Why Are The Sexual Politics Of Westminster So Problematic?
The Debrief: Labour MP Simon Danczuk has been suspended for sexting a teenager - but what is it about the sexual politics at Westminster that makes sleaze so commonplace?
This weekend Labour MP Simon Danczuk’s private life was once again hitting the headlines. The embattled MP faced a wave of criticism over a series of sexts he had sent to a teenage girl. Protestors subsequently gathered outside his constituency office in Rochdale, calling for him to resign.
The sexts in question, for which he has now been suspended, were sent to 17-year-old Sophena Houlihan, now 18, included one which she says asked her if she wanted a ‘spanking’. Houlihan, who initially made contact with Danczuk about a job opportunity, is also a dominatrix (according to the Mirror), who went by the name Goddess Rosalie Von Morell and has sold her toe nail clippings online (presumably this is a niche fetish).
On top of all of this, it was today confirmed by Lancashire Police that it had received a historic rape allegation against Danczuk dating back to 2005. He responded by calling the allegation ‘malicious, untrue and upsetting.’
Danczuk became an MP in 2010. He divorced his first wife the same year, married ‘selfie queen’ Karen Danczuk in 2012, published an expose of child abuse committed by his parliamentary predecessor in 2015, then split from Karen in 2015. Since then his relationships and wife’s selfies have been the subject of public interest, overshadowing his important work on historic child abuse, and he has also admitted to receiving £1,100 from a photographic agency which sells pictures of him to tabloid newspapers and magazines. And now… this.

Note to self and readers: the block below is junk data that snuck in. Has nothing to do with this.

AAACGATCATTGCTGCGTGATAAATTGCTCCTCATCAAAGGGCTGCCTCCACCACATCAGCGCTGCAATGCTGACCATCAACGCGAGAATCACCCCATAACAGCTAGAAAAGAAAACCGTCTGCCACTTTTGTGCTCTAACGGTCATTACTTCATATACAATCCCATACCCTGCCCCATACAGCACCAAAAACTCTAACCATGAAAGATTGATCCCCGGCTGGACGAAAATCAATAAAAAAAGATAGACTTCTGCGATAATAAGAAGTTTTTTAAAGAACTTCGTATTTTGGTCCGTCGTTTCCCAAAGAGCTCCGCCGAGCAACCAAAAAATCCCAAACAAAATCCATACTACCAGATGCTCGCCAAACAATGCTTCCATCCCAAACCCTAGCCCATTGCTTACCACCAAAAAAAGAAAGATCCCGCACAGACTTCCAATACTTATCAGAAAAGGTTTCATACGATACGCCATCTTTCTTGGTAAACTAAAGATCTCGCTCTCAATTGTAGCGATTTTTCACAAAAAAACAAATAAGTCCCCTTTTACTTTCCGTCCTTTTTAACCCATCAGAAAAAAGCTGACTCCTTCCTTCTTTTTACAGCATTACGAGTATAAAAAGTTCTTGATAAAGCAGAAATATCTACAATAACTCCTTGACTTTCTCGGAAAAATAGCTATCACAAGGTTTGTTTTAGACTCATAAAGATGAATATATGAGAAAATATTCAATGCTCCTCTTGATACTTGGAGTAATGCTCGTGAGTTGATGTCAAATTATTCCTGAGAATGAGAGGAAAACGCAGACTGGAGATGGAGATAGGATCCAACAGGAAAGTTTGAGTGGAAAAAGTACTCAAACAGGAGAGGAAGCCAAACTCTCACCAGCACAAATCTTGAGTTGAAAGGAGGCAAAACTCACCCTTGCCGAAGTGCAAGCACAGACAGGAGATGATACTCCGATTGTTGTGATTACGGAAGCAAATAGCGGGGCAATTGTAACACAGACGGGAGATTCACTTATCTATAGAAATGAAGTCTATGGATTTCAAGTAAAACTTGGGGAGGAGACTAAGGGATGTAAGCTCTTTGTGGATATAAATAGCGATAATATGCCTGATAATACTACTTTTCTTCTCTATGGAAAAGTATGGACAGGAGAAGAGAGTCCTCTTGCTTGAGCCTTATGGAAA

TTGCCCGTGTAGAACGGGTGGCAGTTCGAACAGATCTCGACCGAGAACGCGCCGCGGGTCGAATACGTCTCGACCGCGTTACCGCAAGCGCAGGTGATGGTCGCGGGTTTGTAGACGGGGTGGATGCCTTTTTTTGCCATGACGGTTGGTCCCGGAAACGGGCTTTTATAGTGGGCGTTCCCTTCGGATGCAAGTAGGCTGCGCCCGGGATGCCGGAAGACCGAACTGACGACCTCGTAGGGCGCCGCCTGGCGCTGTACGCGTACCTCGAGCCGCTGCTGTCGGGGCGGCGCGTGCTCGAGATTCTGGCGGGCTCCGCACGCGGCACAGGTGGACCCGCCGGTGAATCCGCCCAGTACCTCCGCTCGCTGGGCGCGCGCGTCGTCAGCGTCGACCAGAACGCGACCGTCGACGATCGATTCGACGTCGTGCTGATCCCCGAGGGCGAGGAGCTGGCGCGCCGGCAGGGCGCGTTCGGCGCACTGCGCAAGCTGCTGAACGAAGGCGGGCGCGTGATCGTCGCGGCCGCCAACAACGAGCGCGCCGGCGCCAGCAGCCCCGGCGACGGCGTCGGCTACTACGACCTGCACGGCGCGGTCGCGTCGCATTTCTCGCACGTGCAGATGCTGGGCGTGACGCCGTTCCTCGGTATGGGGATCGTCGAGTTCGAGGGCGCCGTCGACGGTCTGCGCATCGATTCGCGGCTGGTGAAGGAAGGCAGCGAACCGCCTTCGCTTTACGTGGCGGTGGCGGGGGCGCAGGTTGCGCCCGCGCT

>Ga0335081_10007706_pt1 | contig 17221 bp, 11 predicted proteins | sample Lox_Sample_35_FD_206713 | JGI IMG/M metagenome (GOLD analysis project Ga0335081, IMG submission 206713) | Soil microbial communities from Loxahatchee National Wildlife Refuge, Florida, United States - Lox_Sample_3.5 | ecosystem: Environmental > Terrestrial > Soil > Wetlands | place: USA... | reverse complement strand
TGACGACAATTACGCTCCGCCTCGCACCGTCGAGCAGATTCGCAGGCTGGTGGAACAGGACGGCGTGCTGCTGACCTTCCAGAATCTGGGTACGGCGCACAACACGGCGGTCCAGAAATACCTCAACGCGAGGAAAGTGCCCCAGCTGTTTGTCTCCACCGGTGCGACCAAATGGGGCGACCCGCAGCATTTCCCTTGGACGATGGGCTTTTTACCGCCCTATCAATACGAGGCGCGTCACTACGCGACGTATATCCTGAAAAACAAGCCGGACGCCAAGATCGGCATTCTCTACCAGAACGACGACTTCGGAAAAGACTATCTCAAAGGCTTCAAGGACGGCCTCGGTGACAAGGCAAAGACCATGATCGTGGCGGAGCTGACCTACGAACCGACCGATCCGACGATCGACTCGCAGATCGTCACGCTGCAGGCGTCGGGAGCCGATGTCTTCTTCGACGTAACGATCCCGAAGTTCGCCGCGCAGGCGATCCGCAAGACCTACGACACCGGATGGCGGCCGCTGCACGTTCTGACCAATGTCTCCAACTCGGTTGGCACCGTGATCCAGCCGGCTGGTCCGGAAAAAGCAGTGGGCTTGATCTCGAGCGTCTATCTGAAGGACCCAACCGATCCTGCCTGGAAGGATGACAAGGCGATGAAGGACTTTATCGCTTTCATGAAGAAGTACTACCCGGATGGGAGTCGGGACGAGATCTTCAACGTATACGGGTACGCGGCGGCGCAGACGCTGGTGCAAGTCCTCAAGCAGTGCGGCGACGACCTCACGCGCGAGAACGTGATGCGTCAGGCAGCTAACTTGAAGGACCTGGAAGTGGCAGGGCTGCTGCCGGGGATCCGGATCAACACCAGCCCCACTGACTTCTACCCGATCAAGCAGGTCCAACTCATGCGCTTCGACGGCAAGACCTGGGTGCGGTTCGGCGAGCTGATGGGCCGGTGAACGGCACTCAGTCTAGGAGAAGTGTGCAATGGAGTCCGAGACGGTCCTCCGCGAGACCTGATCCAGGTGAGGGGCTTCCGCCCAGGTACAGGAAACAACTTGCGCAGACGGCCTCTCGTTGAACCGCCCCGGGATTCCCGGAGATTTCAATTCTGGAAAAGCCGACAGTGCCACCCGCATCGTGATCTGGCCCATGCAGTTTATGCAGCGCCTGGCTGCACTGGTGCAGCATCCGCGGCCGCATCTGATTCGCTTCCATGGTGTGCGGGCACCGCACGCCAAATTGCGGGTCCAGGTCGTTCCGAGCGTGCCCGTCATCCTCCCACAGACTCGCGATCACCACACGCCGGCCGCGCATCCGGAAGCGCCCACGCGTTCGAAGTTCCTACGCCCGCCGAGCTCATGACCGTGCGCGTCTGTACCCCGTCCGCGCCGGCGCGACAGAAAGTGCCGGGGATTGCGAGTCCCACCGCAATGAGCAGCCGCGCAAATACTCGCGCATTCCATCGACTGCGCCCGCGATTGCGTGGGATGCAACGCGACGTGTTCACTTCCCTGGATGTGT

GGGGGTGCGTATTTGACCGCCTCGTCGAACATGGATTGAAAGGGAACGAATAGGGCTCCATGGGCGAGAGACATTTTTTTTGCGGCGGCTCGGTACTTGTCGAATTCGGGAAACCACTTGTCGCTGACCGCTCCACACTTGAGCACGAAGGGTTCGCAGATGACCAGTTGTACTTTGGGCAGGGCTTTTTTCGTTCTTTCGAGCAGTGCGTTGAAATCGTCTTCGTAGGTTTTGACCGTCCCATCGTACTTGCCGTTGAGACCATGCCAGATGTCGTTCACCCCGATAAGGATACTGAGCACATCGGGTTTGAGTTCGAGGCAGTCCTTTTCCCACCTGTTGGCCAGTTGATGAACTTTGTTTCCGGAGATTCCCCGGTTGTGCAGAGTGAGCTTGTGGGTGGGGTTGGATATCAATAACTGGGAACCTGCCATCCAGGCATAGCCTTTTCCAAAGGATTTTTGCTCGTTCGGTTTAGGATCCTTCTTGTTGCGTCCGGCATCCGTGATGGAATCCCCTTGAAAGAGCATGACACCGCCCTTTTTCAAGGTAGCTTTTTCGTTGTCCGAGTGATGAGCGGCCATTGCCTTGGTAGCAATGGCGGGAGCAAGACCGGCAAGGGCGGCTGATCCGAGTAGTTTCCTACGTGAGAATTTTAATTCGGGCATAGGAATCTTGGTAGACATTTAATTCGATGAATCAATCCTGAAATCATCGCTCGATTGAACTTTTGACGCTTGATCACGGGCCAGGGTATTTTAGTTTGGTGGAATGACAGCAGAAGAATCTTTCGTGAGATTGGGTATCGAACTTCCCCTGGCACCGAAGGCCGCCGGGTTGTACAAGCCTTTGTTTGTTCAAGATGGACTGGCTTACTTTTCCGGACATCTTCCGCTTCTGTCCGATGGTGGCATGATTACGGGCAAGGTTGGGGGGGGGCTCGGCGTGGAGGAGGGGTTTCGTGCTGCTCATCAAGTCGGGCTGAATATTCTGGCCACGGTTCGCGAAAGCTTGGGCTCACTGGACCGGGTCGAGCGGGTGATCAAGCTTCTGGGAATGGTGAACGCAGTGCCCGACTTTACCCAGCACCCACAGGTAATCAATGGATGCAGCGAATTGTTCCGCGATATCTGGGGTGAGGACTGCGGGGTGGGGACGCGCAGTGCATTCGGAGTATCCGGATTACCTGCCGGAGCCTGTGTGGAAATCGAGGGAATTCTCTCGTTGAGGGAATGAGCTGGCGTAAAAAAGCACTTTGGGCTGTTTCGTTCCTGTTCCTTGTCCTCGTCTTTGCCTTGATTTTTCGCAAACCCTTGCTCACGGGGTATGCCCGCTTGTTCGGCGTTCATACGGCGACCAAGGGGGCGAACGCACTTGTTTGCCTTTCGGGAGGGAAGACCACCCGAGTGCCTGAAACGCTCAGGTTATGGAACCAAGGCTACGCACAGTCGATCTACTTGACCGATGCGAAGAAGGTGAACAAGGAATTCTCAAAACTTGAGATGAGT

The age of consent in this country is 16 and sexting is not, in itself, a crime, but there’s no denying that the entire situation is very far from ideal.
Mr Danczuk has claimed that a ‘drink problem’ led him to send sexually explicit messages to Sophena Houlihan following the collapse of his marriage to the Karen. While acknowledging that texting the teenager was ‘inappropriate’, last night he also told the BBC’s Newsnight that he just has a thing for younger women.
He also told the BBC, ‘This young woman got in touch with me some months ago, during the course of several months we had exchanges across social media, and just at a low point in my life in September she sent me some sexual texts and I responded accordingly and I shouldn’t have responded. Wholly inappropriate, no doubt about that.’
Danczuk also said, ‘What I have done, some sexting with a young woman above the legal age – nothing illegal – the police have said there is no case to answer.’
Karen herself has told LBC that she ‘will absolutely be behind him 100 per cent.’
The thing about the entire story is that it’s not actually that remarkable. Toenail clippings aside, ‘man splits from wife and sexts younger woman’ is gross, sure. It’s also a bit creepy. But it’s probably not as uncommon as you might wish.
It’s only headline worthy because this man is an MP. He’s a public figure, a democratically elected member of the public who has been chosen to represent people, at parliament, on the issues that matter.
We expect better from our MPs. We expect them to know that texting a 17 year old, when they hold a position of power, is not really on. This is why Danczuk’s turbulent private life has become a subject of public interest. It’s yet another story about yet another MP ruining their career and reputation over an ill-advised liaison – sadly, this time, one who has previously done pretty good work.
Sex scandals hardly stopped or started with Profumo. There have been many in recent years: Lord Sewel, Brooks Newmark, the trial of Nigel Evans who, although he was cleared of charges of rape and sexual assault, did speak of involvement with a man 33 years his junior who had previously done work experience with him.
What is it about politics? Think about the compelling plot lines of The West Wing, Scandal or In The Thick of It. It’s a case of art imitating life, not vice versa and we love a political drama.